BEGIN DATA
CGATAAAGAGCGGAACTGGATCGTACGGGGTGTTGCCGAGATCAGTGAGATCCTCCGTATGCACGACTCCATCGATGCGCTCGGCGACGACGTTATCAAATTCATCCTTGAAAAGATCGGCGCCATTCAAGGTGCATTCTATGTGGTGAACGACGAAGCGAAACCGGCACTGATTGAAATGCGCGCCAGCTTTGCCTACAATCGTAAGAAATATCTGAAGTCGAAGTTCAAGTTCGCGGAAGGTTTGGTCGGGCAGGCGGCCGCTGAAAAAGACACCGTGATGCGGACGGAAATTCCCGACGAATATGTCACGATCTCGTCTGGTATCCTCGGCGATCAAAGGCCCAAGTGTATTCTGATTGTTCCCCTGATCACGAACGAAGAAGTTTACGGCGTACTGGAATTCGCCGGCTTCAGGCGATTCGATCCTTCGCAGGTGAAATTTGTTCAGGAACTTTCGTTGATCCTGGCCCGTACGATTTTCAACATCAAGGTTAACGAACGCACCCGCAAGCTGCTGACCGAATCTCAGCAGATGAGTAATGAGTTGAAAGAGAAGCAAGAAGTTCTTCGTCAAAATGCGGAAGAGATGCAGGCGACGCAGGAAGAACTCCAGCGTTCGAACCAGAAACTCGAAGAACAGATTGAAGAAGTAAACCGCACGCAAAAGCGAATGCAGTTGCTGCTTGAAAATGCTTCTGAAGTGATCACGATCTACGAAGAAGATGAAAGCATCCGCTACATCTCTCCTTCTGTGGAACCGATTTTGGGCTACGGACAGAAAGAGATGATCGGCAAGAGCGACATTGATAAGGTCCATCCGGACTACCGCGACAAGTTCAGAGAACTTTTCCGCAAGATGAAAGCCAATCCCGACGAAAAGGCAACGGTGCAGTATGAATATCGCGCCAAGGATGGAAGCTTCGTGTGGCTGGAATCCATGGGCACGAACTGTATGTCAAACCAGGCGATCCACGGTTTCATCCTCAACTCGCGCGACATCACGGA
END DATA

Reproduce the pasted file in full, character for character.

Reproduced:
CGATAAAGAGCGGAACTGGATCGTACGGGGTGTTGCCGAGATCAGTGAGATCCTCCGTATGCACGACTCCATCGATGCGCTCGGCGACGACGTTATCAAATTCATCCTTGAAAAGATCGGCGCCATTCAAGGTGCATTCTATGTGGTGAACGACGAAGCGAAACCGGCACTGATTGAAATGCGCGCCAGCTTTGCCTACAATCGTAAGAAATATCTGAAGTCGAAGTTCAAGTTCGCGGAAGGTTTGGTCGGGCAGGCGGCCGCTGAAAAAGACACCGTGATGCGGACGGAAATTCCCGACGAATATGTCACGATCTCGTCTGGTATCCTCGGCGATCAAAGGCCCAAGTGTATTCTGATTGTTCCCCTGATCACGAACGAAGAAGTTTACGGCGTACTGGAATTCGCCGGCTTCAGGCGATTCGATCCTTCGCAGGTGAAATTTGTTCAGGAACTTTCGTTGATCCTGGCCCGTACGATTTTCAACATCAAGGTTAACGAACGCACCCGCAAGCTGCTGACCGAATCTCAGCAGATGAGTAATGAGTTGAAAGAGAAGCAAGAAGTTCTTCGTCAAAATGCGGAAGAGATGCAGGCGACGCAGGAAGAACTCCAGCGTTCGAACCAGAAACTCGAAGAACAGATTGAAGAAGTAAACCGCACGCAAAAGCGAATGCAGTTGCTGCTTGAAAATGCTTCTGAAGTGATCACGATCTACGAAGAAGATGAAAGCATCCGCTACATCTCTCCTTCTGTGGAACCGATTTTGGGCTACGGACAGAAAGAGATGATCGGCAAGAGCGACATTGATAAGGTCCATCCGGACTACCGCGACAAGTTCAGAGAACTTTTCCGCAAGATGAAAGCCAATCCCGACGAAAAGGCAACGGTGCAGTATGAATATCGCGCCAAGGATGGAAGCTTCGTGTGGCTGGAATCCATGGGCACGAACTGTATGTCAAACCAGGCGATCCACGGTTTCATCCTCAACTCGCGCGACATCACGGA